Jeanne Mammen was a painter and illustrator of the Weimar period known for her portrayals of powerful, ideal women-- thoroughly modern divas, flappers and vamps-- in Germany. She worked as a magazine illustrator in the years just before World War II, one of the first in a generation of female artists who were able to work independently and enjoy unprecedented freedom. She captured the expanding city of Berlin in the 20's, its theatres, cabarets and "ladies clubs" which featured a flourishing lesbian subculture. Her groundbreaking portrayals feature women confident in their own beauty and sexuality.

Further Sources:

Larios, Pablo. “A Life’s Work: A visit to Jeanne Mammen’s studio and home in Berlin which has been turned into a museum.” Frieze. https://frieze.com/article/life%E2%80%99s-work

Lütgens, Annelie. "Jeanne Mammen." In Three Berlin Artists of the Weimar Era: Hannah Höch, Käthe Kollwitz, Jeanne Mammen, edited by Louise R. Noun, pp. 93–102. Exh. cat. Des Moines, IA: Des Moines Art Center, 1994.

Sykora, Katharina. "Jeanne Mammen." Woman's Art Journal 9, no. 2 (Autumn/Winter 1988–89): 28–31.

Rosa Bonheur

Queers we should learn in art school// Rosa Bonheur, 1822-1899.

Rosa Bonheur was one of the best known women artists of the nineteenth century, hailed for her animal paintings and sculptures-- she regularly exhibited them at the Paris Salon, and even won awards for her work there, a rarity during this period when women were regularly not even allowed into art schools. Bonheur’s career was firmly established and her reputation cemented when she exhibited a painting at the 1849 Salon, Plowing in Nivernais (Musée Nationale du Château de Fontainebleau). She had been commissioned to create the huge, sprawling work by the government of the Second Republic. She received international acclaim in 1853 with her monumental work, The Horse Fair, which was admired by Queen Victoria and exhibited in England. She received the Legion of Honor from the French Empress Eugénie in 1865. She was independently wealthy and famous.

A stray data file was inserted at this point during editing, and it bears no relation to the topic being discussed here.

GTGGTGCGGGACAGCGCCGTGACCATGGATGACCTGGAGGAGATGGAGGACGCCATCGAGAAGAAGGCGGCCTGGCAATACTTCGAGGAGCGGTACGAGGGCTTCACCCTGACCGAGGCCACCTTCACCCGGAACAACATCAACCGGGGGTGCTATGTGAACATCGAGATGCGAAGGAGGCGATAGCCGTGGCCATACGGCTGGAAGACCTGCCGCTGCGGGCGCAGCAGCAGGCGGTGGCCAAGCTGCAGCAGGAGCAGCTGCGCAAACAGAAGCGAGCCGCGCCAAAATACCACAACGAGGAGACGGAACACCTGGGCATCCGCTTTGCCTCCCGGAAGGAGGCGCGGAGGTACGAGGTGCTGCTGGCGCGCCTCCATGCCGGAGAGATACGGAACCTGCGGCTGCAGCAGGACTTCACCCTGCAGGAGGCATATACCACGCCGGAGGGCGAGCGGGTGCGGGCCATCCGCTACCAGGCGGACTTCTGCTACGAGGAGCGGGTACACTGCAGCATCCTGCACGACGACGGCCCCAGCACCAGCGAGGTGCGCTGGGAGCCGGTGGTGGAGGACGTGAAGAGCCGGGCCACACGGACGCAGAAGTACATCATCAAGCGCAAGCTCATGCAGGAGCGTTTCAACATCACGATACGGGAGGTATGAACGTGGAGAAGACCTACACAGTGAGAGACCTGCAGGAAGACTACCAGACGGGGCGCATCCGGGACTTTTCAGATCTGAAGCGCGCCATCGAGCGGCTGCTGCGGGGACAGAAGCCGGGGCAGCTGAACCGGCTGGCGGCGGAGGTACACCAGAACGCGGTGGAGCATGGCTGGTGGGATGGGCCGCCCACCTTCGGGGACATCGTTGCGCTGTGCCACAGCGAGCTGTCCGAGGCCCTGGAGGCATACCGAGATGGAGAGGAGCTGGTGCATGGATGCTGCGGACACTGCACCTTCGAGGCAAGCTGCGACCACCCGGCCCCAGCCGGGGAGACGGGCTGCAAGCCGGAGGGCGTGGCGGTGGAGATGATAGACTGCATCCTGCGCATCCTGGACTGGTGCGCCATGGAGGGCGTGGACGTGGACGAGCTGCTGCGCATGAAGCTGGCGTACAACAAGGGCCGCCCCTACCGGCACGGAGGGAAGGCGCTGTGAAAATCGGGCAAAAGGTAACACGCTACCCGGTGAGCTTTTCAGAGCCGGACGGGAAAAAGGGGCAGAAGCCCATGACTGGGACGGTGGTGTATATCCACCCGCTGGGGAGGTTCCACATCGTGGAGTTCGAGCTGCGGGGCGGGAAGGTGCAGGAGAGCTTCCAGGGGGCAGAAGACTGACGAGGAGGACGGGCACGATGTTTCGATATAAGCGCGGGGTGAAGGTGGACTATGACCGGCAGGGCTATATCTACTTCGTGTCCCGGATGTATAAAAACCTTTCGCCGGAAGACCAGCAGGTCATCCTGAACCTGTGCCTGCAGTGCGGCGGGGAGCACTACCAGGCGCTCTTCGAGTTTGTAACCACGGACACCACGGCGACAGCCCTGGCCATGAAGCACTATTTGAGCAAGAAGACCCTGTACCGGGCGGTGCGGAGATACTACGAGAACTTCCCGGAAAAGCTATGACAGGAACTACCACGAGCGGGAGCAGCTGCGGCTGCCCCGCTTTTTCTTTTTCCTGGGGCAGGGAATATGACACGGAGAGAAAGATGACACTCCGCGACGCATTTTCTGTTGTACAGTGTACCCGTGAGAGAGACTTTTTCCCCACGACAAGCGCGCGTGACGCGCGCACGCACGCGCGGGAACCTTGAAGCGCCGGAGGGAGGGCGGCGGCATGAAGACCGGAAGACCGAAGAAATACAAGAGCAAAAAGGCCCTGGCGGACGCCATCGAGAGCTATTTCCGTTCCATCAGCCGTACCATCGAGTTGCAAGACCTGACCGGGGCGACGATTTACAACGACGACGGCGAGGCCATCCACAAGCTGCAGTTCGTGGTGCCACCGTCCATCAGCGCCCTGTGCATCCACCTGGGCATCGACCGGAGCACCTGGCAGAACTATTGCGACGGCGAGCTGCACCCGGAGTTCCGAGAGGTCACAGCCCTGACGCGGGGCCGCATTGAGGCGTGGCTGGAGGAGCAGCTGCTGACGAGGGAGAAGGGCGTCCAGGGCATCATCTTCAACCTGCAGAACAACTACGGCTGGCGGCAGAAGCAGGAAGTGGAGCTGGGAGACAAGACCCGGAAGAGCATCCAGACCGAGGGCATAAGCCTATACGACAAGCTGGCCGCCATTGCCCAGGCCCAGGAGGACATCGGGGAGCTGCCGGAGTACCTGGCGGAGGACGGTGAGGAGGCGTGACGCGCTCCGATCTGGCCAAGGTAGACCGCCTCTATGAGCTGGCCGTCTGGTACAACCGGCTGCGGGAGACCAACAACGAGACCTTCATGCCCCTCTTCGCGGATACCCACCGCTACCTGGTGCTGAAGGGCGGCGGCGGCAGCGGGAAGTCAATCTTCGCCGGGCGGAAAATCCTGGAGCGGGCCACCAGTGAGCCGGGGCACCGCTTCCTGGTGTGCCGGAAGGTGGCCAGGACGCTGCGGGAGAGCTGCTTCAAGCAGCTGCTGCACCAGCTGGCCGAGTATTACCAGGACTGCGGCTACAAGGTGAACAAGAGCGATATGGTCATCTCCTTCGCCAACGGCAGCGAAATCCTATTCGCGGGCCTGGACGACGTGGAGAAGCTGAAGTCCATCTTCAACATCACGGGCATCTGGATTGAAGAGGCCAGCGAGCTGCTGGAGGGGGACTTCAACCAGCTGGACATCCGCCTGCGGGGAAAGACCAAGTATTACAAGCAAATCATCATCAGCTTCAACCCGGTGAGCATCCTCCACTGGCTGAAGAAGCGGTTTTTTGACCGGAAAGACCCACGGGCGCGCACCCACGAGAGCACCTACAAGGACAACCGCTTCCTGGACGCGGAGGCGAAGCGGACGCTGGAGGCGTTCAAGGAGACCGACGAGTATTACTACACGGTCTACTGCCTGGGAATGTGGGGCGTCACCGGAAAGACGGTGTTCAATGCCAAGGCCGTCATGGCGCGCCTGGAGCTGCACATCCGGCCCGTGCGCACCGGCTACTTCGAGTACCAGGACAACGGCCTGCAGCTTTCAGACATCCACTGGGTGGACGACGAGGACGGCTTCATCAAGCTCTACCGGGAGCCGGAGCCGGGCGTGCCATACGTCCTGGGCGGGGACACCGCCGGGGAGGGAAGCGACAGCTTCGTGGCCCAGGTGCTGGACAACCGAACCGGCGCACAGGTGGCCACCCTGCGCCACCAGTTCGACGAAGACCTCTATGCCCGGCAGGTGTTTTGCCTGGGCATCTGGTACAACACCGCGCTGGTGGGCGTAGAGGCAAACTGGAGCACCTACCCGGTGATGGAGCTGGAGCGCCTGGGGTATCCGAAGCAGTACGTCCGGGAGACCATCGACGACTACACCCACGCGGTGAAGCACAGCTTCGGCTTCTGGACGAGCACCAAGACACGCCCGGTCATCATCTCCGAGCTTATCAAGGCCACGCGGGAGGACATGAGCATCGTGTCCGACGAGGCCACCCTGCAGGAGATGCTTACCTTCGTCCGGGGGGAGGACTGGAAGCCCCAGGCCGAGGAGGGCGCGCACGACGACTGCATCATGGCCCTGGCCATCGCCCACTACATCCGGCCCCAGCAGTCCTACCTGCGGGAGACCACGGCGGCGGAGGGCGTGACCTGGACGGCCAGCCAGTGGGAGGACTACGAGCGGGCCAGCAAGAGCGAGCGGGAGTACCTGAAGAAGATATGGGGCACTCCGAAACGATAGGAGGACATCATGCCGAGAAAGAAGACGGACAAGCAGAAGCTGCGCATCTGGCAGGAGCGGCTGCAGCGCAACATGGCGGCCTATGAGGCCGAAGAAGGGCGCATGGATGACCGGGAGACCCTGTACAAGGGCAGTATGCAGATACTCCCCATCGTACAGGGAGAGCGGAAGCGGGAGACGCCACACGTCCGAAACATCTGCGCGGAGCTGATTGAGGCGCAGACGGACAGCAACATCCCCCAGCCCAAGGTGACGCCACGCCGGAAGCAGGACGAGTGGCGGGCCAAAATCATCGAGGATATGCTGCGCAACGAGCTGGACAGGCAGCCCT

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Bonheur received special permission from the french government in 1852 to wear men's clothes in her daily working life, ostensibly to study her bovine or otherwise animal subjects in slaughterhouses and livestock markets. But to attribute her dress to just her work is simplistic and ignoring her own words-- she referred to herself as a member of "the third sex" and had well-documented "marriages" with women throughout her life, including fellow artist Alice Klumpke, who revered Bonheur (34 years her elder), and painted her portrait.

Further sources:

"National Museum of Women in the Arts." Rosa Bonheur | National Museum of Women in the Arts. Accessed November 07, 2018. https://nmwa.org/explore/artist-profiles/rosa-bonheur.

"Rosa Bonheur Overview and Analysis." The Art Story. Accessed November 07, 2018. https://www.theartstory.org/artist-bonheur-rosa.htm.

Whitney Chadwick. "The Fine Art of Gentling: Horses, Women and Rosa Bonheur in Victorian England." The Body Imaged: The Human Form and Visual Culture Since the Renaissance. Ed. Kathleen Adler and Marcia Pointon. Cambridge, 1993.

Anna Klumpke, “Portrait of Rosa Bonheur” (1898)

Anna Klumpke, “Portrait of Rosa Bonheur” (1898)